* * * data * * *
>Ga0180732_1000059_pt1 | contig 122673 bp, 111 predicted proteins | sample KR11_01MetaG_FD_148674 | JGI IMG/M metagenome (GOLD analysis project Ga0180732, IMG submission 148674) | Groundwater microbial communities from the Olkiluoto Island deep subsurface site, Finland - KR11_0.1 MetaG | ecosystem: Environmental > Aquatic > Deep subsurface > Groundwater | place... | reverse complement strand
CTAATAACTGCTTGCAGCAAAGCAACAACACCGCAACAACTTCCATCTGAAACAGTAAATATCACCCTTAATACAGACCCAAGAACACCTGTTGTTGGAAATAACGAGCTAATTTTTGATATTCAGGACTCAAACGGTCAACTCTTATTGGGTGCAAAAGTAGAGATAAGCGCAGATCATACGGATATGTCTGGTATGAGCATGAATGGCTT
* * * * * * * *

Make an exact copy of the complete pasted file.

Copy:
>Ga0180732_1000059_pt1 | contig 122673 bp, 111 predicted proteins | sample KR11_01MetaG_FD_148674 | JGI IMG/M metagenome (GOLD analysis project Ga0180732, IMG submission 148674) | Groundwater microbial communities from the Olkiluoto Island deep subsurface site, Finland - KR11_0.1 MetaG | ecosystem: Environmental > Aquatic > Deep subsurface > Groundwater | place... | reverse complement strand
CTAATAACTGCTTGCAGCAAAGCAACAACACCGCAACAACTTCCATCTGAAACAGTAAATATCACCCTTAATACAGACCCAAGAACACCTGTTGTTGGAAATAACGAGCTAATTTTTGATATTCAGGACTCAAACGGTCAACTCTTATTGGGTGCAAAAGTAGAGATAAGCGCAGATCATACGGATATGTCTGGTATGAGCATGAATGGCTT